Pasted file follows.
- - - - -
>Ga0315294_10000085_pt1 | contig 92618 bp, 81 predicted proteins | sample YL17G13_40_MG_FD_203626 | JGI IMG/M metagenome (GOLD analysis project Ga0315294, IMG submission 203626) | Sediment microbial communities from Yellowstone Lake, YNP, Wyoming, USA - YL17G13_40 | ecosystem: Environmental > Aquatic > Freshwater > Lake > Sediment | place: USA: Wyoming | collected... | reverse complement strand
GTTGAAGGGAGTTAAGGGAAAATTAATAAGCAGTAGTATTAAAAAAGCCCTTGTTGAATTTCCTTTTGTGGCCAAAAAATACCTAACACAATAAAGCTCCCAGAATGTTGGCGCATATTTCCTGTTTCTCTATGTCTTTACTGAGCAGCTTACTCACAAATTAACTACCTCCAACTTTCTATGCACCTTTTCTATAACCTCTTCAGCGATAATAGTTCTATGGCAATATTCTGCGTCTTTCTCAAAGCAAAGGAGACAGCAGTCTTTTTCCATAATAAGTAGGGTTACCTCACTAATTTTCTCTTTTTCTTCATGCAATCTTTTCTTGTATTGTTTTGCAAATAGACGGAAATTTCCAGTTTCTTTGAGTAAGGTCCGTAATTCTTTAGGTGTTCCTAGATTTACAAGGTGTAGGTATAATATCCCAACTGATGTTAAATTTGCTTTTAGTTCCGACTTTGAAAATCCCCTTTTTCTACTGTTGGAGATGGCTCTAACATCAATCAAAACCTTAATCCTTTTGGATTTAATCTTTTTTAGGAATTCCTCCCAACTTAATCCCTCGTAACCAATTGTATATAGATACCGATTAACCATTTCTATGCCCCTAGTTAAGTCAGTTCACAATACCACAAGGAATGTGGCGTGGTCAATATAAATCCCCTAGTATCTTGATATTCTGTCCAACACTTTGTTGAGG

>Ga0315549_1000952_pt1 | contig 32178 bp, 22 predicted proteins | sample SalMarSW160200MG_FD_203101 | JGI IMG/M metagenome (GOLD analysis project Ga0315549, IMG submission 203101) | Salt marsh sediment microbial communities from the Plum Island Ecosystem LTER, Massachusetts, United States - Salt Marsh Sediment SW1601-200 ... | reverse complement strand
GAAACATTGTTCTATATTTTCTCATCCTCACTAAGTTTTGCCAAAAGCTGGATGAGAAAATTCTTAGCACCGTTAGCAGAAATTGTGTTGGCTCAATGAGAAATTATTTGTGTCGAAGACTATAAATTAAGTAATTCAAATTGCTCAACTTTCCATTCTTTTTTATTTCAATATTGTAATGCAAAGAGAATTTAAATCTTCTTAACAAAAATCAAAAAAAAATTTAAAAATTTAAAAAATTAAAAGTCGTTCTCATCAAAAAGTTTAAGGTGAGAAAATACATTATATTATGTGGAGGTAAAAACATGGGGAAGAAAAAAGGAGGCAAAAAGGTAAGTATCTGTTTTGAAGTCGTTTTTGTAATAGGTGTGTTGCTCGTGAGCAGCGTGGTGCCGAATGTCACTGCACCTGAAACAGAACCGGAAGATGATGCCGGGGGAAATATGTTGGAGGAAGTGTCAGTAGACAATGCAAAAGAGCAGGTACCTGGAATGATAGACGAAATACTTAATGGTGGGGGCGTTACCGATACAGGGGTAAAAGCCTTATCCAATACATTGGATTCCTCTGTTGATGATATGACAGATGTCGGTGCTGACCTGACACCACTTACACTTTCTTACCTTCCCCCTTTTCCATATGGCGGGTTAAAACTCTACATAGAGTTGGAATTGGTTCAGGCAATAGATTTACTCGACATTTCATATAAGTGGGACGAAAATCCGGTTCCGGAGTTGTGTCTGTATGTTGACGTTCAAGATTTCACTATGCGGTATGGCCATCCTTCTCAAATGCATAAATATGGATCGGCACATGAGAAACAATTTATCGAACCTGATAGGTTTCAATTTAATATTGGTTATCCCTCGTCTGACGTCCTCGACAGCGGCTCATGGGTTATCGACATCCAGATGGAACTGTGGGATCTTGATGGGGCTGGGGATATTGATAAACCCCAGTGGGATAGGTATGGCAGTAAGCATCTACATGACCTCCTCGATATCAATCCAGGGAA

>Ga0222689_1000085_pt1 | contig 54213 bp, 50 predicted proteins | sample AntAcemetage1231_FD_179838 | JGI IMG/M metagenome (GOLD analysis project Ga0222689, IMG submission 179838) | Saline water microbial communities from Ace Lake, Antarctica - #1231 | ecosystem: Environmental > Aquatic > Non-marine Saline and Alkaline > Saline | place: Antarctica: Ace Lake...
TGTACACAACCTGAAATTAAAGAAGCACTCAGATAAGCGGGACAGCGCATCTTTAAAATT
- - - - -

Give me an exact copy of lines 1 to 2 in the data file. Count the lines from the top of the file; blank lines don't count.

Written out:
>Ga0315294_10000085_pt1 | contig 92618 bp, 81 predicted proteins | sample YL17G13_40_MG_FD_203626 | JGI IMG/M metagenome (GOLD analysis project Ga0315294, IMG submission 203626) | Sediment microbial communities from Yellowstone Lake, YNP, Wyoming, USA - YL17G13_40 | ecosystem: Environmental > Aquatic > Freshwater > Lake > Sediment | place: USA: Wyoming | collected... | reverse complement strand
GTTGAAGGGAGTTAAGGGAAAATTAATAAGCAGTAGTATTAAAAAAGCCCTTGTTGAATTTCCTTTTGTGGCCAAAAAATACCTAACACAATAAAGCTCCCAGAATGTTGGCGCATATTTCCTGTTTCTCTATGTCTTTACTGAGCAGCTTACTCACAAATTAACTACCTCCAACTTTCTATGCACCTTTTCTATAACCTCTTCAGCGATAATAGTTCTATGGCAATATTCTGCGTCTTTCTCAAAGCAAAGGAGACAGCAGTCTTTTTCCATAATAAGTAGGGTTACCTCACTAATTTTCTCTTTTTCTTCATGCAATCTTTTCTTGTATTGTTTTGCAAATAGACGGAAATTTCCAGTTTCTTTGAGTAAGGTCCGTAATTCTTTAGGTGTTCCTAGATTTACAAGGTGTAGGTATAATATCCCAACTGATGTTAAATTTGCTTTTAGTTCCGACTTTGAAAATCCCCTTTTTCTACTGTTGGAGATGGCTCTAACATCAATCAAAACCTTAATCCTTTTGGATTTAATCTTTTTTAGGAATTCCTCCCAACTTAATCCCTCGTAACCAATTGTATATAGATACCGATTAACCATTTCTATGCCCCTAGTTAAGTCAGTTCACAATACCACAAGGAATGTGGCGTGGTCAATATAAATCCCCTAGTATCTTGATATTCTGTCCAACACTTTGTTGAGG